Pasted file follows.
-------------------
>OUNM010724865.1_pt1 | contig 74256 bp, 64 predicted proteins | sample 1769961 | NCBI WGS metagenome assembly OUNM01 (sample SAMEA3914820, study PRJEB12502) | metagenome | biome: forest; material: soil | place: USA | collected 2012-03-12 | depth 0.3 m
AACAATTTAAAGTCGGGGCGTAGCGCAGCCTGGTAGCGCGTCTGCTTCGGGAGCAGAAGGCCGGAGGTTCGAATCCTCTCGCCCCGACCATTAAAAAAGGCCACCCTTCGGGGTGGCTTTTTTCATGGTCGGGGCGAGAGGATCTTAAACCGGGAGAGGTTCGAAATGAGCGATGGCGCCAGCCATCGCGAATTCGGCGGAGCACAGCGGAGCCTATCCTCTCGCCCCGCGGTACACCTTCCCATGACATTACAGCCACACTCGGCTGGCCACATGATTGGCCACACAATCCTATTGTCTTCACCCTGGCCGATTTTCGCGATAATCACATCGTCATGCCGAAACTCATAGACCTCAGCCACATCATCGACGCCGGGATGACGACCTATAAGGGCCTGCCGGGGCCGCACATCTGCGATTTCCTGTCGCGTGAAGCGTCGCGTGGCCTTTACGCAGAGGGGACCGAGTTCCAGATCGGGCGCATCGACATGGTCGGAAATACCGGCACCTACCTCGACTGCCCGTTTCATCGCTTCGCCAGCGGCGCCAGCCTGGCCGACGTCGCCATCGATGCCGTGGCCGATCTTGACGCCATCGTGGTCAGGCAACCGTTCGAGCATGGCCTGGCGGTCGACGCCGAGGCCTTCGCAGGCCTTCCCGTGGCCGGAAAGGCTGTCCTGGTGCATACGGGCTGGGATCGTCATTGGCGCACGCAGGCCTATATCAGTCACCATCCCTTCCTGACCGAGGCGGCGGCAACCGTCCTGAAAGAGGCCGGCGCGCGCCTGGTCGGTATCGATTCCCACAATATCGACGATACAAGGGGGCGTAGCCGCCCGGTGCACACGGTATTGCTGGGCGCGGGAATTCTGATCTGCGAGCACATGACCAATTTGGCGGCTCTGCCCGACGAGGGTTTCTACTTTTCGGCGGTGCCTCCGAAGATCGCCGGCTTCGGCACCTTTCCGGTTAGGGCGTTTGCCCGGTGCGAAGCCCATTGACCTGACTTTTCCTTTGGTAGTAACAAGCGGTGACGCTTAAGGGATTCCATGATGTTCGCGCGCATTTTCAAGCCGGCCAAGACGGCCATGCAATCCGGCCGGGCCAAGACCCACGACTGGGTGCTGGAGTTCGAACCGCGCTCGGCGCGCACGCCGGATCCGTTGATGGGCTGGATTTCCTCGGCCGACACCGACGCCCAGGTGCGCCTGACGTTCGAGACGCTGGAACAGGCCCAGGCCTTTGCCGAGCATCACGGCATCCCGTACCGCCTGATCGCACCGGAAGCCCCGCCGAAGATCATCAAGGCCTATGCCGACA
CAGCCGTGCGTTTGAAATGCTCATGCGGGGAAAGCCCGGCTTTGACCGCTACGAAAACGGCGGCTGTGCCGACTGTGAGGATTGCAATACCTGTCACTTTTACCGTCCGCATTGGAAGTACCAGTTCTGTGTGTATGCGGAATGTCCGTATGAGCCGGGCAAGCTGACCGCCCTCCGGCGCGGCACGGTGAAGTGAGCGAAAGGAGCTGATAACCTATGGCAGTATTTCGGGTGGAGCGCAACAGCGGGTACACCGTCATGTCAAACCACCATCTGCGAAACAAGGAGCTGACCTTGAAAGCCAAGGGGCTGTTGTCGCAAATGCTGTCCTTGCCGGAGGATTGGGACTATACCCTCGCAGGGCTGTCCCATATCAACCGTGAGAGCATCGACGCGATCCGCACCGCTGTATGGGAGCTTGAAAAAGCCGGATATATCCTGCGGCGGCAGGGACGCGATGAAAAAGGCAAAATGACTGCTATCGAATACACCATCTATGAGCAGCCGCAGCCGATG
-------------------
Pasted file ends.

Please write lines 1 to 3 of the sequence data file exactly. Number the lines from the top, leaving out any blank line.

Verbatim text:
>OUNM010724865.1_pt1 | contig 74256 bp, 64 predicted proteins | sample 1769961 | NCBI WGS metagenome assembly OUNM01 (sample SAMEA3914820, study PRJEB12502) | metagenome | biome: forest; material: soil | place: USA | collected 2012-03-12 | depth 0.3 m
AACAATTTAAAGTCGGGGCGTAGCGCAGCCTGGTAGCGCGTCTGCTTCGGGAGCAGAAGGCCGGAGGTTCGAATCCTCTCGCCCCGACCATTAAAAAAGGCCACCCTTCGGGGTGGCTTTTTTCATGGTCGGGGCGAGAGGATCTTAAACCGGGAGAGGTTCGAAATGAGCGATGGCGCCAGCCATCGCGAATTCGGCGGAGCACAGCGGAGCCTATCCTCTCGCCCCGCGGTACACCTTCCCATGACATTACAGCCACACTCGGCTGGCCACATGATTGGCCACACAATCCTATTGTCTTCACCCTGGCCGATTTTCGCGATAATCACATCGTCATGCCGAAACTCATAGACCTCAGCCACATCATCGACGCCGGGATGACGACCTATAAGGGCCTGCCGGGGCCGCACATCTGCGATTTCCTGTCGCGTGAAGCGTCGCGTGGCCTTTACGCAGAGGGGACCGAGTTCCAGATCGGGCGCATCGACATGGTCGGAAATACCGGCACCTACCTCGACTGCCCGTTTCATCGCTTCGCCAGCGGCGCCAGCCTGGCCGACGTCGCCATCGATGCCGTGGCCGATCTTGACGCCATCGTGGTCAGGCAACCGTTCGAGCATGGCCTGGCGGTCGACGCCGAGGCCTTCGCAGGCCTTCCCGTGGCCGGAAAGGCTGTCCTGGTGCATACGGGCTGGGATCGTCATTGGCGCACGCAGGCCTATATCAGTCACCATCCCTTCCTGACCGAGGCGGCGGCAACCGTCCTGAAAGAGGCCGGCGCGCGCCTGGTCGGTATCGATTCCCACAATATCGACGATACAAGGGGGCGTAGCCGCCCGGTGCACACGGTATTGCTGGGCGCGGGAATTCTGATCTGCGAGCACATGACCAATTTGGCGGCTCTGCCCGACGAGGGTTTCTACTTTTCGGCGGTGCCTCCGAAGATCGCCGGCTTCGGCACCTTTCCGGTTAGGGCGTTTGCCCGGTGCGAAGCCCATTGACCTGACTTTTCCTTTGGTAGTAACAAGCGGTGACGCTTAAGGGATTCCATGATGTTCGCGCGCATTTTCAAGCCGGCCAAGACGGCCATGCAATCCGGCCGGGCCAAGACCCACGACTGGGTGCTGGAGTTCGAACCGCGCTCGGCGCGCACGCCGGATCCGTTGATGGGCTGGATTTCCTCGGCCGACACCGACGCCCAGGTGCGCCTGACGTTCGAGACGCTGGAACAGGCCCAGGCCTTTGCCGAGCATCACGGCATCCCGTACCGCCTGATCGCACCGGAAGCCCCGCCGAAGATCATCAAGGCCTATGCCGACA
CAGCCGTGCGTTTGAAATGCTCATGCGGGGAAAGCCCGGCTTTGACCGCTACGAAAACGGCGGCTGTGCCGACTGTGAGGATTGCAATACCTGTCACTTTTACCGTCCGCATTGGAAGTACCAGTTCTGTGTGTATGCGGAATGTCCGTATGAGCCGGGCAAGCTGACCGCCCTCCGGCGCGGCACGGTGAAGTGAGCGAAAGGAGCTGATAACCTATGGCAGTATTTCGGGTGGAGCGCAACAGCGGGTACACCGTCATGTCAAACCACCATCTGCGAAACAAGGAGCTGACCTTGAAAGCCAAGGGGCTGTTGTCGCAAATGCTGTCCTTGCCGGAGGATTGGGACTATACCCTCGCAGGGCTGTCCCATATCAACCGTGAGAGCATCGACGCGATCCGCACCGCTGTATGGGAGCTTGAAAAAGCCGGATATATCCTGCGGCGGCAGGGACGCGATGAAAAAGGCAAAATGACTGCTATCGAATACACCATCTATGAGCAGCCGCAGCCGATG